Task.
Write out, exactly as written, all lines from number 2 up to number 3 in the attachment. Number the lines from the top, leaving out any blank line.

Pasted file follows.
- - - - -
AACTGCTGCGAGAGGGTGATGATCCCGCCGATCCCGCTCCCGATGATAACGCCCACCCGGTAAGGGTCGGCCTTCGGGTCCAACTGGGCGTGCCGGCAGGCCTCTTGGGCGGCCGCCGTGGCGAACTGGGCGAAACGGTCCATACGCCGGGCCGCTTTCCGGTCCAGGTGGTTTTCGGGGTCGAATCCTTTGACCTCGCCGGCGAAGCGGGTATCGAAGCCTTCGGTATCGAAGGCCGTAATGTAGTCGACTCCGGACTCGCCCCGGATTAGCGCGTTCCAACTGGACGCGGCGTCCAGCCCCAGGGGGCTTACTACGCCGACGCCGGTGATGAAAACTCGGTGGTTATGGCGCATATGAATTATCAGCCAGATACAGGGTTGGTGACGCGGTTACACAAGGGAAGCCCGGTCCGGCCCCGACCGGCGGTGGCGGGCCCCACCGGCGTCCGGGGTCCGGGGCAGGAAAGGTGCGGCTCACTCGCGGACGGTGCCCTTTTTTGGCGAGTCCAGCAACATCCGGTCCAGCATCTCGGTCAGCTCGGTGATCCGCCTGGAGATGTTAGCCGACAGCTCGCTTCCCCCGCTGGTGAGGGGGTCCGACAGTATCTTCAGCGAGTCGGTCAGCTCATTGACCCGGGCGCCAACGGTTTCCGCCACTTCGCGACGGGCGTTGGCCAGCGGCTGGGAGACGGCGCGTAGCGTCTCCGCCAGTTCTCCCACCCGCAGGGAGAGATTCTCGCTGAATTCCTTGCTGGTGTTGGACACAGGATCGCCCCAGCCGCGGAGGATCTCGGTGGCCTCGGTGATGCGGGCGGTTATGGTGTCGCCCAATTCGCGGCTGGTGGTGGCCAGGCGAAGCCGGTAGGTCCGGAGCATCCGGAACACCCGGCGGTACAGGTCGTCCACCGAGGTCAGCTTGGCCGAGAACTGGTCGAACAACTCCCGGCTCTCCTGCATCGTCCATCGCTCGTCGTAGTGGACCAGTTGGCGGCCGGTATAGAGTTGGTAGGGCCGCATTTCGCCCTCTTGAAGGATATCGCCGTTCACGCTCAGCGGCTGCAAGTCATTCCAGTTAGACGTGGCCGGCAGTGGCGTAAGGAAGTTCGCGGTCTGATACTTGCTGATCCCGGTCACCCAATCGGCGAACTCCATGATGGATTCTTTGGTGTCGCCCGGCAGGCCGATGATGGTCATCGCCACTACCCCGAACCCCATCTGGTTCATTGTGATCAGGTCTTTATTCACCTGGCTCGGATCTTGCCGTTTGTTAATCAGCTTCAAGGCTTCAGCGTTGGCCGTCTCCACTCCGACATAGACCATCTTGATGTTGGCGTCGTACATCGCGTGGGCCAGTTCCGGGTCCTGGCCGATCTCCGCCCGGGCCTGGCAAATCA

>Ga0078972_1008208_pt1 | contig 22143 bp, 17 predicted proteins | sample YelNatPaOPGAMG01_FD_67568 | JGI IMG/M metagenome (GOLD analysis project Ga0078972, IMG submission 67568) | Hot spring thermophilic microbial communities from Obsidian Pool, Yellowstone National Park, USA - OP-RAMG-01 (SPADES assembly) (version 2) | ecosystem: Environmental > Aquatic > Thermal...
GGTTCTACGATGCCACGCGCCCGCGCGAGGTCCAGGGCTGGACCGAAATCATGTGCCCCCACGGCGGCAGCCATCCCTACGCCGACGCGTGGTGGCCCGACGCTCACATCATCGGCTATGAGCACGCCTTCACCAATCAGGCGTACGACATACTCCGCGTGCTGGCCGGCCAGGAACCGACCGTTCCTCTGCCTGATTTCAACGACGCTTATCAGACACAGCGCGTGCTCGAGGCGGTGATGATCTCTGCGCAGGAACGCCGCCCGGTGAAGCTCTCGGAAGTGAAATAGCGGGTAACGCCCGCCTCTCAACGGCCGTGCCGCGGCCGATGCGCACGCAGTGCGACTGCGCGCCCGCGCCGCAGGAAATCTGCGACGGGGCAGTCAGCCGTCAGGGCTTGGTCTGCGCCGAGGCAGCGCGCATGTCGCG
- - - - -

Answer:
>Ga0078972_1008208_pt1 | contig 22143 bp, 17 predicted proteins | sample YelNatPaOPGAMG01_FD_67568 | JGI IMG/M metagenome (GOLD analysis project Ga0078972, IMG submission 67568) | Hot spring thermophilic microbial communities from Obsidian Pool, Yellowstone National Park, USA - OP-RAMG-01 (SPADES assembly) (version 2) | ecosystem: Environmental > Aquatic > Thermal...
GGTTCTACGATGCCACGCGCCCGCGCGAGGTCCAGGGCTGGACCGAAATCATGTGCCCCCACGGCGGCAGCCATCCCTACGCCGACGCGTGGTGGCCCGACGCTCACATCATCGGCTATGAGCACGCCTTCACCAATCAGGCGTACGACATACTCCGCGTGCTGGCCGGCCAGGAACCGACCGTTCCTCTGCCTGATTTCAACGACGCTTATCAGACACAGCGCGTGCTCGAGGCGGTGATGATCTCTGCGCAGGAACGCCGCCCGGTGAAGCTCTCGGAAGTGAAATAGCGGGTAACGCCCGCCTCTCAACGGCCGTGCCGCGGCCGATGCGCACGCAGTGCGACTGCGCGCCCGCGCCGCAGGAAATCTGCGACGGGGCAGTCAGCCGTCAGGGCTTGGTCTGCGCCGAGGCAGCGCGCATGTCGCG